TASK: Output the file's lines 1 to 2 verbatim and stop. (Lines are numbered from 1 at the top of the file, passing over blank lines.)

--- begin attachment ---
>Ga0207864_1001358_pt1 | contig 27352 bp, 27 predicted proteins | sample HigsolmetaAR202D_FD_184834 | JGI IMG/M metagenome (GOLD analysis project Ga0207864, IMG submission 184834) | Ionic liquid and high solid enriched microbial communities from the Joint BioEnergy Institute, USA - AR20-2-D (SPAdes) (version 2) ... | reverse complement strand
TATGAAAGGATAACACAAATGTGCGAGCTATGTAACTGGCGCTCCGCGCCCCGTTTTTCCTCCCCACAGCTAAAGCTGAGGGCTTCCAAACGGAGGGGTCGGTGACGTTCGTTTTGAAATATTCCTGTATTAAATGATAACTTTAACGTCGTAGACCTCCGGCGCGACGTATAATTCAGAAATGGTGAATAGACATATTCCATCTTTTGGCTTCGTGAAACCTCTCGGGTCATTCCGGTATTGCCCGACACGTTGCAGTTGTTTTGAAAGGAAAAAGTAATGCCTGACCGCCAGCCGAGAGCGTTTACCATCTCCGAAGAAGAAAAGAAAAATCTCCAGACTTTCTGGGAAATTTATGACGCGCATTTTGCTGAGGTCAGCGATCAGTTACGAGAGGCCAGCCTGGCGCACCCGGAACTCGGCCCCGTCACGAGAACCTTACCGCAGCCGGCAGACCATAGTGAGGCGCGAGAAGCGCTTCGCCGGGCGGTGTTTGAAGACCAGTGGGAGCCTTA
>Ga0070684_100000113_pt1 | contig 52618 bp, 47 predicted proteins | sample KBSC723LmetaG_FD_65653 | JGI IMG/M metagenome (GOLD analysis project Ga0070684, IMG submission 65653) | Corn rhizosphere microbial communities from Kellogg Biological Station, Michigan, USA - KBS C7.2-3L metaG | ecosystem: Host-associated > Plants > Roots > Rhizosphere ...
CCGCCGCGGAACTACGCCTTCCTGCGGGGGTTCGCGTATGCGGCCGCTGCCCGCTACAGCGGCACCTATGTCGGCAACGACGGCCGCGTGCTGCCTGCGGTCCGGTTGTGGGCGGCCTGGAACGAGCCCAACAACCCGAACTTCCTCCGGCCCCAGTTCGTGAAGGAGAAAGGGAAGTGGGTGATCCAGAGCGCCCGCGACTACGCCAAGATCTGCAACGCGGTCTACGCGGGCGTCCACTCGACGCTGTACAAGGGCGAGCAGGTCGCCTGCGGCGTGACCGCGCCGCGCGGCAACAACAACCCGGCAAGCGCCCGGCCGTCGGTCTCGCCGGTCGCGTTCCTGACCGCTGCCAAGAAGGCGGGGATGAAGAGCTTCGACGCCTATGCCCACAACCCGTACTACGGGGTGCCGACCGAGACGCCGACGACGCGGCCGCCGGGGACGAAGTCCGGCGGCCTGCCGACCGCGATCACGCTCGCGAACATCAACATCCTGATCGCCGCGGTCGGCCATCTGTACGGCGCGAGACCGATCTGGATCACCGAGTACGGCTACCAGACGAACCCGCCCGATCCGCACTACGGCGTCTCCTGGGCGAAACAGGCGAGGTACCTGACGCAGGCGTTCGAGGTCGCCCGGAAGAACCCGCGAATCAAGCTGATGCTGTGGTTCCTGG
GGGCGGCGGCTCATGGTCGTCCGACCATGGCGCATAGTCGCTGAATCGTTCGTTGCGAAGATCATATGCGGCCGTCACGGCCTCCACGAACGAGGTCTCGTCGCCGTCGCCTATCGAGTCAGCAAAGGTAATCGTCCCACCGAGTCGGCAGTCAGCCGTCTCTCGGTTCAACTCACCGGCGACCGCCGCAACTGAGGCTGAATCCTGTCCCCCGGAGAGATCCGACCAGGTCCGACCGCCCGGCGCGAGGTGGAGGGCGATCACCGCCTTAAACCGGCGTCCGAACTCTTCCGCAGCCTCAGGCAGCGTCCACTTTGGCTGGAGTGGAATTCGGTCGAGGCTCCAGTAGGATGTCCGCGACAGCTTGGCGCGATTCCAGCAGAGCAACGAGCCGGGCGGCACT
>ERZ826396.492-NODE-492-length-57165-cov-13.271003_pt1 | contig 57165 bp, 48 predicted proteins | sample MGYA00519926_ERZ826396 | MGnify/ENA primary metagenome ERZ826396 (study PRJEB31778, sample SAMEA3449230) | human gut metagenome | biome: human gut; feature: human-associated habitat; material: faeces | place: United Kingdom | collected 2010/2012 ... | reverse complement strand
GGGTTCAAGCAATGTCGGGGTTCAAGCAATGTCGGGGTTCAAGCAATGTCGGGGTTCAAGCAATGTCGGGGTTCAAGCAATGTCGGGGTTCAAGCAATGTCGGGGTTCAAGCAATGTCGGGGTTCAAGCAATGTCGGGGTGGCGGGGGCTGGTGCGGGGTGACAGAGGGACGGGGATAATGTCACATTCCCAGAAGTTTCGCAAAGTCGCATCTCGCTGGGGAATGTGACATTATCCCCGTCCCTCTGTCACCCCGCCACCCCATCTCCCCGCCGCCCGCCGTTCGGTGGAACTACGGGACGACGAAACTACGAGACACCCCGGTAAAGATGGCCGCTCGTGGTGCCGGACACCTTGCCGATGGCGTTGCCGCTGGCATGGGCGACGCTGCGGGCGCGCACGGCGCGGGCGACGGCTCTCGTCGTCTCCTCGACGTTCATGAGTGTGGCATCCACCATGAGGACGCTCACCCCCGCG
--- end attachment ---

>Ga0207864_1001358_pt1 | contig 27352 bp, 27 predicted proteins | sample HigsolmetaAR202D_FD_184834 | JGI IMG/M metagenome (GOLD analysis project Ga0207864, IMG submission 184834) | Ionic liquid and high solid enriched microbial communities from the Joint BioEnergy Institute, USA - AR20-2-D (SPAdes) (version 2) ... | reverse complement strand
TATGAAAGGATAACACAAATGTGCGAGCTATGTAACTGGCGCTCCGCGCCCCGTTTTTCCTCCCCACAGCTAAAGCTGAGGGCTTCCAAACGGAGGGGTCGGTGACGTTCGTTTTGAAATATTCCTGTATTAAATGATAACTTTAACGTCGTAGACCTCCGGCGCGACGTATAATTCAGAAATGGTGAATAGACATATTCCATCTTTTGGCTTCGTGAAACCTCTCGGGTCATTCCGGTATTGCCCGACACGTTGCAGTTGTTTTGAAAGGAAAAAGTAATGCCTGACCGCCAGCCGAGAGCGTTTACCATCTCCGAAGAAGAAAAGAAAAATCTCCAGACTTTCTGGGAAATTTATGACGCGCATTTTGCTGAGGTCAGCGATCAGTTACGAGAGGCCAGCCTGGCGCACCCGGAACTCGGCCCCGTCACGAGAACCTTACCGCAGCCGGCAGACCATAGTGAGGCGCGAGAAGCGCTTCGCCGGGCGGTGTTTGAAGACCAGTGGGAGCCTTA